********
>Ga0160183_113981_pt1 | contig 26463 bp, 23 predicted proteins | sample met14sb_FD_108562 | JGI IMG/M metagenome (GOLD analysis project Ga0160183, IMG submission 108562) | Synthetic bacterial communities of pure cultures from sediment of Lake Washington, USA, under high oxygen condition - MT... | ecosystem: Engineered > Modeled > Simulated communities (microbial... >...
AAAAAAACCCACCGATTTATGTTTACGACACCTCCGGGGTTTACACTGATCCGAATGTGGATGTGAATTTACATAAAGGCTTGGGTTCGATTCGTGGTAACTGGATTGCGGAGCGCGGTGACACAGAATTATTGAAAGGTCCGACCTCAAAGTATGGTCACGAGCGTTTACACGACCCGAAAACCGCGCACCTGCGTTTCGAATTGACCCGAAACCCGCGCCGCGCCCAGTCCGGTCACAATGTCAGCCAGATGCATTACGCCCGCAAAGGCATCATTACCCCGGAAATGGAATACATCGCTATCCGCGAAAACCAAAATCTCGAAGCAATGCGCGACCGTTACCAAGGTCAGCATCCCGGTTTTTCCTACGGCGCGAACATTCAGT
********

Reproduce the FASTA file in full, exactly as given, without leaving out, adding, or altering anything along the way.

>Ga0160183_113981_pt1 | contig 26463 bp, 23 predicted proteins | sample met14sb_FD_108562 | JGI IMG/M metagenome (GOLD analysis project Ga0160183, IMG submission 108562) | Synthetic bacterial communities of pure cultures from sediment of Lake Washington, USA, under high oxygen condition - MT... | ecosystem: Engineered > Modeled > Simulated communities (microbial... >...
AAAAAAACCCACCGATTTATGTTTACGACACCTCCGGGGTTTACACTGATCCGAATGTGGATGTGAATTTACATAAAGGCTTGGGTTCGATTCGTGGTAACTGGATTGCGGAGCGCGGTGACACAGAATTATTGAAAGGTCCGACCTCAAAGTATGGTCACGAGCGTTTACACGACCCGAAAACCGCGCACCTGCGTTTCGAATTGACCCGAAACCCGCGCCGCGCCCAGTCCGGTCACAATGTCAGCCAGATGCATTACGCCCGCAAAGGCATCATTACCCCGGAAATGGAATACATCGCTATCCGCGAAAACCAAAATCTCGAAGCAATGCGCGACCGTTACCAAGGTCAGCATCCCGGTTTTTCCTACGGCGCGAACATTCAGT